The H&P exam. In 2009, when CMS mandated that a history and physical (H&P) exam be performed on every patient undergoing a surgical procedure, some high surgical volume practices hired a PA or NP to perform this ser­vice, and claims were submitted inde­pendently from the physician’s NPI.

    PAs and NPs are exempt from the deactivation rule. Good news. According to MLN Matters SE1034, PAs and NPs are excluded from the process that would deactivate them for inactivity if they don’t submit a claim under their own NPI for 12 months.

    Team-Based Care

    As team-based care becomes increas­ingly important in ophthalmology, it is critical to know the relevant rules and regulations regarding NPPs.

    MIPS—Jan. 15 Deadline for IRIS Registry Users

    MIPS reporting. The IRIS Registry is a one-stop shop for the Merit-Based Incentive Payment System (MIPS). Use it to report MIPS’ quality measures, advancing care information (ACI) measures, and improvement activities.

    Finish entering your MIPS information into the IRIS Registry web portal by Jan. 15, 2018. This deadline applies to ACI attestation, improvement activities attestation, and—if you haven’t integrated your electronic health record (EHR) system with the IRIS Registry—reporting of quality measures. If you have integrated your EHR system with the IRIS Registry, your MIPS quality data is automatically extracted from your EHRs, but ACI measures and improvement activities must be reported manually.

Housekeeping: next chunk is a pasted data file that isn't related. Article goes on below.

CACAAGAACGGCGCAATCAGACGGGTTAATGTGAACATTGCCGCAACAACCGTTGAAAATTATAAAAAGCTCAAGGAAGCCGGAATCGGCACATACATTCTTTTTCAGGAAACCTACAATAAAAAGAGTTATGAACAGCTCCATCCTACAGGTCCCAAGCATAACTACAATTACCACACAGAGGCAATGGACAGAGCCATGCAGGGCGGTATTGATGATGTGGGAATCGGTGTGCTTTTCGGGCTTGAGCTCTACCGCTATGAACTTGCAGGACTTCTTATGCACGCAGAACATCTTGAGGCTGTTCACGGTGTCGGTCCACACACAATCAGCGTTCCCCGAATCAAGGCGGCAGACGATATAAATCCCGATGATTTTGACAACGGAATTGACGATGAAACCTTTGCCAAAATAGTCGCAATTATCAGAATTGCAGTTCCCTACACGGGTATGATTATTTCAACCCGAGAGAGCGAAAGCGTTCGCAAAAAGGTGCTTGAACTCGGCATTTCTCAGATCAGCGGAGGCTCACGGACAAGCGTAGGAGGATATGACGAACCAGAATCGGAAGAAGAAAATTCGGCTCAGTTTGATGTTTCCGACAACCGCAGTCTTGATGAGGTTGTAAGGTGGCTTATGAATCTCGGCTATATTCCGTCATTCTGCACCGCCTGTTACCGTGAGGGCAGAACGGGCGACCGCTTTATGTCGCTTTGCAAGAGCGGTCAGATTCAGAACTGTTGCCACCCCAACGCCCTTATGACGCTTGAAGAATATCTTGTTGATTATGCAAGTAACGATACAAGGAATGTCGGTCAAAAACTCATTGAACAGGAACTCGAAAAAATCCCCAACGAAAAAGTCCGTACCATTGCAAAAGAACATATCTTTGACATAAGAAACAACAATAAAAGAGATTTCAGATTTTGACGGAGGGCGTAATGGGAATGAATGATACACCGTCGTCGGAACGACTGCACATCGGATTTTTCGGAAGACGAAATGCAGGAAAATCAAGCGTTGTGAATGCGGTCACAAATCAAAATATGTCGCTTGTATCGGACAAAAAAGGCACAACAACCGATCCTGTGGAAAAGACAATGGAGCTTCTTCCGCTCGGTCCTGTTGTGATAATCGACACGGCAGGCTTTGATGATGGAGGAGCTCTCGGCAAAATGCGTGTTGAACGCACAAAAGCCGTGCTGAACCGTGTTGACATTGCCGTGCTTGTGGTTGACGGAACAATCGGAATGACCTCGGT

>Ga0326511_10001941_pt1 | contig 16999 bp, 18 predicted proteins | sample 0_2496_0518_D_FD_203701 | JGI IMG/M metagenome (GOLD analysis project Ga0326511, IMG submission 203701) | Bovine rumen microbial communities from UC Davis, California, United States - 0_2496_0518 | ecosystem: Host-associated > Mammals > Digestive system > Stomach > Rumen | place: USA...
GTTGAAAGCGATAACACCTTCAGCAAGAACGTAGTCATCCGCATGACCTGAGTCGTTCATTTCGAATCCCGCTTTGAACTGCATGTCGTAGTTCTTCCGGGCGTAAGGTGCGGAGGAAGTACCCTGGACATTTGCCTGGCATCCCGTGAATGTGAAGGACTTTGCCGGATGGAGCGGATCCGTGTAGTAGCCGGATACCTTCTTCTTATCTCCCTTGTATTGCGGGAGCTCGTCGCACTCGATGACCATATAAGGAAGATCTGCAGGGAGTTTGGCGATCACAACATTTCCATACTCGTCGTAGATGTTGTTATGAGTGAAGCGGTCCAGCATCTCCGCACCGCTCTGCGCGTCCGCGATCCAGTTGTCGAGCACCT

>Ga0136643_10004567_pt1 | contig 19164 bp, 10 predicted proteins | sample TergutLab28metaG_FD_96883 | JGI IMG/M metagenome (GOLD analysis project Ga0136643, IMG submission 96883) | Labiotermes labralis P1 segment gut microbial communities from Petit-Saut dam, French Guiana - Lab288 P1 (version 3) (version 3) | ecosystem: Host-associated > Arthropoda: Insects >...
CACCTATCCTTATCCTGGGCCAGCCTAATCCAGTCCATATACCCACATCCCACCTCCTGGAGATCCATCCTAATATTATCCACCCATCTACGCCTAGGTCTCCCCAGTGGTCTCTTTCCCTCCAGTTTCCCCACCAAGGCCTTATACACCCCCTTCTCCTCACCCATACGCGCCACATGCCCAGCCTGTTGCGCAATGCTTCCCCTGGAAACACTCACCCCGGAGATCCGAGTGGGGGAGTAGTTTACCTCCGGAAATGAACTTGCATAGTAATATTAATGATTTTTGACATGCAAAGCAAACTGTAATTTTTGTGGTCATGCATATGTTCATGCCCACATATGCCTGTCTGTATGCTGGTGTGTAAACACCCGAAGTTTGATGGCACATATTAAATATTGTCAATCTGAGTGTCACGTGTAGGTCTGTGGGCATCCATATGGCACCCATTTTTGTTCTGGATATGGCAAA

Submit a signed data-release consent form for each provider by Jan. 15, 2018. The IRIS Registry won’t submit a provider’s MIPS data to the Centers for Medicare & Medicaid Services (CMS) unless it has received the signed consent form by Jan. 15. You must submit a new consent form each year. Starting in early December, you can submit consent forms via the IRIS Registry dash­board. For instructions, see aao.org/consent-form.

    What if you aren’t participating in the IRIS Registry? If you missed the deadline to sign up for the IRIS Registry, you have several other MIPS report­ing options. For more information, read “MIPS—Today’s To-Do List: Avoid the Payment Penalty” (Savvy Coder, November 2017).

    Learn more. See aao.org/iris-registry and aao.org/medicare.